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Sudan Tribune

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Darfur rebel JEM denies responsibility of attack on AU peacekeepers

October 1, 2007 (LONDON) – Darfur rebel Justice and Equality Movement has denied attack against African Union position in northern Darfur on Sunday. However the group insinuated Sudanese government responsibility of attack.

peacekeepers_place.jpgJEM spokesperson, Ahmed Hussein Adem, condemned attack against the AU troops in Haskanita where ten AU are killed by unknown attacker. He also dismissed reports that JEM troops had carried out the attack on the AU peacekeepers in the area.

He confirmed what Sudan Tribune published yesterday that JEM troops were evacuated Haskanita since one week after continual aerial bombardments by Sudanese army.

“The coward and callous attackers knew that JEM forces were not in the area having engaged them and learnt another lesson from them four days ago, several hundreds of miles away north of Alkuma town.” He said.

Nevertheless without designating explicitly the responsibility of the Khartoum, Ahmed said “intelligence available to us points to Government army backed by their allied Janjaweed who were closing on Haskanita area from three fronts in the past few days.”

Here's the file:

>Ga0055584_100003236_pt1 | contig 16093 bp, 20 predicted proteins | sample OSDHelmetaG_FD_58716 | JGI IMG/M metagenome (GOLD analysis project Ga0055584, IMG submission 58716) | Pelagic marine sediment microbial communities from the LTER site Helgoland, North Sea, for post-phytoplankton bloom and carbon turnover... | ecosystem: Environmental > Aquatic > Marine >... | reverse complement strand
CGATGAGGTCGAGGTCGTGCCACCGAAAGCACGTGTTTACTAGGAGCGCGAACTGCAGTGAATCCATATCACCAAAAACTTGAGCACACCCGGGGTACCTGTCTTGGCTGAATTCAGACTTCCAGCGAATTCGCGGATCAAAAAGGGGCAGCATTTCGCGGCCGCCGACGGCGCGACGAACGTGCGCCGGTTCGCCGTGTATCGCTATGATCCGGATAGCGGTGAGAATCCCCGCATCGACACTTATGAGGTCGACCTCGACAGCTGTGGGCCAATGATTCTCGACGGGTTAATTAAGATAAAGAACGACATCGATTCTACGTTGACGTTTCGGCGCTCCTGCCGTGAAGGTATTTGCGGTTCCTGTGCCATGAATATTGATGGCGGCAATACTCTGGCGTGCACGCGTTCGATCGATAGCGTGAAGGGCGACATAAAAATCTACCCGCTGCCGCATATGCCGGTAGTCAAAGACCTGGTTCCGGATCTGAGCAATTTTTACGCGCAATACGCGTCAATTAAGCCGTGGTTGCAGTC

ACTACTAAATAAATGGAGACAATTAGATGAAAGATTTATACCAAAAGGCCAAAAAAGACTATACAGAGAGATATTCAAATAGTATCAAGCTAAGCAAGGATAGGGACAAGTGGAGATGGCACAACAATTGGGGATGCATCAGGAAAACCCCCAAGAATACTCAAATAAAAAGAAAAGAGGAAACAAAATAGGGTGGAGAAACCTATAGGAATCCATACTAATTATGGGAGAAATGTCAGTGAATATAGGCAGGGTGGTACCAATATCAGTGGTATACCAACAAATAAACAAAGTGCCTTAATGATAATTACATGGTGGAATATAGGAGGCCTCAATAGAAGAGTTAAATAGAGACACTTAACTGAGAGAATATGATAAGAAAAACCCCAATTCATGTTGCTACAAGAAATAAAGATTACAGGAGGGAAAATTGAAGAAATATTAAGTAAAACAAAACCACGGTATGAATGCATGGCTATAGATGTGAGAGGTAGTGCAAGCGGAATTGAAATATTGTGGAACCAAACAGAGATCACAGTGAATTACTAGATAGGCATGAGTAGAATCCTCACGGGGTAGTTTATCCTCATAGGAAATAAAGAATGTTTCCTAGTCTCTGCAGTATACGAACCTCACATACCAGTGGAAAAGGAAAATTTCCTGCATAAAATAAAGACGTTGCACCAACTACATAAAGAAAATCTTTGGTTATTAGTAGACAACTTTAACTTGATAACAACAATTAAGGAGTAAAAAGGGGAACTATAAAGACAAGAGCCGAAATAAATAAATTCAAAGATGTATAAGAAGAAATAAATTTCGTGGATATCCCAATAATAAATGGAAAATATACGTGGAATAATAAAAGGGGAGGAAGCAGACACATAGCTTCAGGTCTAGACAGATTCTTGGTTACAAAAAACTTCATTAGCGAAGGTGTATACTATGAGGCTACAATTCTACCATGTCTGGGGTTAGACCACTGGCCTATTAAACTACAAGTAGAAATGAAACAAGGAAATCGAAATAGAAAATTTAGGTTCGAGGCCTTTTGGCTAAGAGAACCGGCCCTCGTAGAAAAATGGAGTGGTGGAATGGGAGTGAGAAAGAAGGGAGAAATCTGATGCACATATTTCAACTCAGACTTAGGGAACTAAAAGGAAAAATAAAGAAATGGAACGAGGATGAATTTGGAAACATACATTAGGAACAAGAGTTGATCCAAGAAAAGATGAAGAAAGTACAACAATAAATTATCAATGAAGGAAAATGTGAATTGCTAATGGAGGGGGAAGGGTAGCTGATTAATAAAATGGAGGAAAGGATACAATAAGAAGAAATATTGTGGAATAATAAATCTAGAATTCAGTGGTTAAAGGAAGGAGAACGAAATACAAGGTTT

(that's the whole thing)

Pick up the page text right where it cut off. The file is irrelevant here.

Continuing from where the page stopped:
“Their original aim was to avenge the embarrassing Haskanita defeat at the hands of JEM.” He underlined.

At least 10 AU soldiers died in the assault. More than 20 were still missing last night, some 48 hours after the attack. Originally 50 had been unaccounted for.

According to London based The Independent, United Nations personnel based in Darfur have been prevented by the Sudanese government from evacuating their African Union comrades following Saturday’s attack which killed at least 10 AU troops.

The UN mission in Sudan tried to send a rescue team to the AU’s base in Haskanita, North Darfur, in the hours following the attack. But they were denied access by Khartoum and it was several hours before the Sudanese armed forces sent their own troops to Haskanita to evacuate the remaining AU soldiers.

The AU base at Haskanita is strategically important. It is about 12 miles (19 kilometers) from the boundary between Darfur and the neighboring region of Khordofan. The Darfur rebels have been trying to link up with new rebel groups in Khordofan, where there are large fields of Sudan’s proven oil reserves.

Most of the 157 peacekeepers on the base were Nigerian but there were also military observers from Botswana, Senegal and Mali.

The attack came amid increasing violence in Darfur, where government and rebel forces appear to be fighting for positions ahead of the peace negotiations set to open in Libya on Oct. 27. The government and most of the main rebel factions have said they will attend.